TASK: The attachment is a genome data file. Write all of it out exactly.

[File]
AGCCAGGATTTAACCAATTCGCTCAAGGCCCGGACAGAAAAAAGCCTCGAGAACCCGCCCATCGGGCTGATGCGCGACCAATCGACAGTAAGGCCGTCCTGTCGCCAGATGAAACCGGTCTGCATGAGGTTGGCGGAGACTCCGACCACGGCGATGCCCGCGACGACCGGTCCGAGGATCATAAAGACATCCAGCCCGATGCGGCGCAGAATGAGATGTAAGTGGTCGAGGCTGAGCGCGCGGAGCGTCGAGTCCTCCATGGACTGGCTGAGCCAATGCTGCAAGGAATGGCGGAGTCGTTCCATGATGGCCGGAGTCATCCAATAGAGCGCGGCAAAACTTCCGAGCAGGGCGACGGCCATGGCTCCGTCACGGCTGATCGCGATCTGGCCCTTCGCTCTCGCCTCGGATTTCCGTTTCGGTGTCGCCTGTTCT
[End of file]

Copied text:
AGCCAGGATTTAACCAATTCGCTCAAGGCCCGGACAGAAAAAAGCCTCGAGAACCCGCCCATCGGGCTGATGCGCGACCAATCGACAGTAAGGCCGTCCTGTCGCCAGATGAAACCGGTCTGCATGAGGTTGGCGGAGACTCCGACCACGGCGATGCCCGCGACGACCGGTCCGAGGATCATAAAGACATCCAGCCCGATGCGGCGCAGAATGAGATGTAAGTGGTCGAGGCTGAGCGCGCGGAGCGTCGAGTCCTCCATGGACTGGCTGAGCCAATGCTGCAAGGAATGGCGGAGTCGTTCCATGATGGCCGGAGTCATCCAATAGAGCGCGGCAAAACTTCCGAGCAGGGCGACGGCCATGGCTCCGTCACGGCTGATCGCGATCTGGCCCTTCGCTCTCGCCTCGGATTTCCGTTTCGGTGTCGCCTGTTCT